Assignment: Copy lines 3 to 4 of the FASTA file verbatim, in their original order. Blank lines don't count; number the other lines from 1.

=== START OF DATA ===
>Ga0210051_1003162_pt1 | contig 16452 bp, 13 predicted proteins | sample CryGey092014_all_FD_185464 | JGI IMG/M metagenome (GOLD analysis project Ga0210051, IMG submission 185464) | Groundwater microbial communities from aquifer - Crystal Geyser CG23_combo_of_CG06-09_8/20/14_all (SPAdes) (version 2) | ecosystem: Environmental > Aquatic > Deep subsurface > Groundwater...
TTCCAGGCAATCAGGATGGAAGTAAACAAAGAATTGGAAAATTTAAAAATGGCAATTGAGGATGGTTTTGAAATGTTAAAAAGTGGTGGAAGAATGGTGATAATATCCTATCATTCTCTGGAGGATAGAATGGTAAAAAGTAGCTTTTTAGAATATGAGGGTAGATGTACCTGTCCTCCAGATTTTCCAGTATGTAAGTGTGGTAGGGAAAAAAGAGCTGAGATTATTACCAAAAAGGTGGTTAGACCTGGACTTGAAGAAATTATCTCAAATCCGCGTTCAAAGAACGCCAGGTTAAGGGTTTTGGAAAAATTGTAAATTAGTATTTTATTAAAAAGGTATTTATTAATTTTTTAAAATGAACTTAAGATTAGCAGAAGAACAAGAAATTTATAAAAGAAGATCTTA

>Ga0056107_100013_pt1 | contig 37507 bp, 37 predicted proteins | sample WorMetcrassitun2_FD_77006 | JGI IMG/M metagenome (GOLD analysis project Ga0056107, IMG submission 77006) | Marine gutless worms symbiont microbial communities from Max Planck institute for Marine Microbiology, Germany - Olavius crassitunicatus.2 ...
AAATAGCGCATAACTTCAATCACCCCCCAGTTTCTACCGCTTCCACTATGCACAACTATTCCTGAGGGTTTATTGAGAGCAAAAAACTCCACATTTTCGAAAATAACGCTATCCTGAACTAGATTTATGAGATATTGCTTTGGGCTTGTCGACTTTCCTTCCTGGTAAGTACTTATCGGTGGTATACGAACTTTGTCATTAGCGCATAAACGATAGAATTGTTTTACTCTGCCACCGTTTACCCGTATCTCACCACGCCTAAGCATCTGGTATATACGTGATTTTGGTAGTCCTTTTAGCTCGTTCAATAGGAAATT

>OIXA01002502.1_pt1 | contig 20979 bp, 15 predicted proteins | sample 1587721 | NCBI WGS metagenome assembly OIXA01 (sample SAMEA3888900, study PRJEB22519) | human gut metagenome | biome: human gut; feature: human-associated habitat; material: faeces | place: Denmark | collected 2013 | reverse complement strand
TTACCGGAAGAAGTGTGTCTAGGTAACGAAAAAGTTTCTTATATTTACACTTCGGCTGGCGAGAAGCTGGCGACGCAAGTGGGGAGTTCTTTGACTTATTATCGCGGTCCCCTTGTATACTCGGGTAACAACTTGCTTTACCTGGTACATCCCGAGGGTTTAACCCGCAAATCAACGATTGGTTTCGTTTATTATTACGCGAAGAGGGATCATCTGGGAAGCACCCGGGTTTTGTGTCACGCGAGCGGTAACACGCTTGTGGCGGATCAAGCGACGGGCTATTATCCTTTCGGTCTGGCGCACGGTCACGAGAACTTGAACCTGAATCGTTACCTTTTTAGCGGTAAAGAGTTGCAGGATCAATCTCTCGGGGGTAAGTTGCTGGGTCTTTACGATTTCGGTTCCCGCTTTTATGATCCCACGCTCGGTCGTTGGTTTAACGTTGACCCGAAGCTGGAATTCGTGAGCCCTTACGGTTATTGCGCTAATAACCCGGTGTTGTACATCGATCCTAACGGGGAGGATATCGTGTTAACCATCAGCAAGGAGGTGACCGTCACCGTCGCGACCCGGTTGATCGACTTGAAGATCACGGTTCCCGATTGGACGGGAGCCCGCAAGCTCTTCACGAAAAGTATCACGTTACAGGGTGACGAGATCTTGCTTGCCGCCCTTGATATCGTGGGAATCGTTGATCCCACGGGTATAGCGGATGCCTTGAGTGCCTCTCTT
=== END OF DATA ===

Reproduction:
>Ga0056107_100013_pt1 | contig 37507 bp, 37 predicted proteins | sample WorMetcrassitun2_FD_77006 | JGI IMG/M metagenome (GOLD analysis project Ga0056107, IMG submission 77006) | Marine gutless worms symbiont microbial communities from Max Planck institute for Marine Microbiology, Germany - Olavius crassitunicatus.2 ...
AAATAGCGCATAACTTCAATCACCCCCCAGTTTCTACCGCTTCCACTATGCACAACTATTCCTGAGGGTTTATTGAGAGCAAAAAACTCCACATTTTCGAAAATAACGCTATCCTGAACTAGATTTATGAGATATTGCTTTGGGCTTGTCGACTTTCCTTCCTGGTAAGTACTTATCGGTGGTATACGAACTTTGTCATTAGCGCATAAACGATAGAATTGTTTTACTCTGCCACCGTTTACCCGTATCTCACCACGCCTAAGCATCTGGTATATACGTGATTTTGGTAGTCCTTTTAGCTCGTTCAATAGGAAATT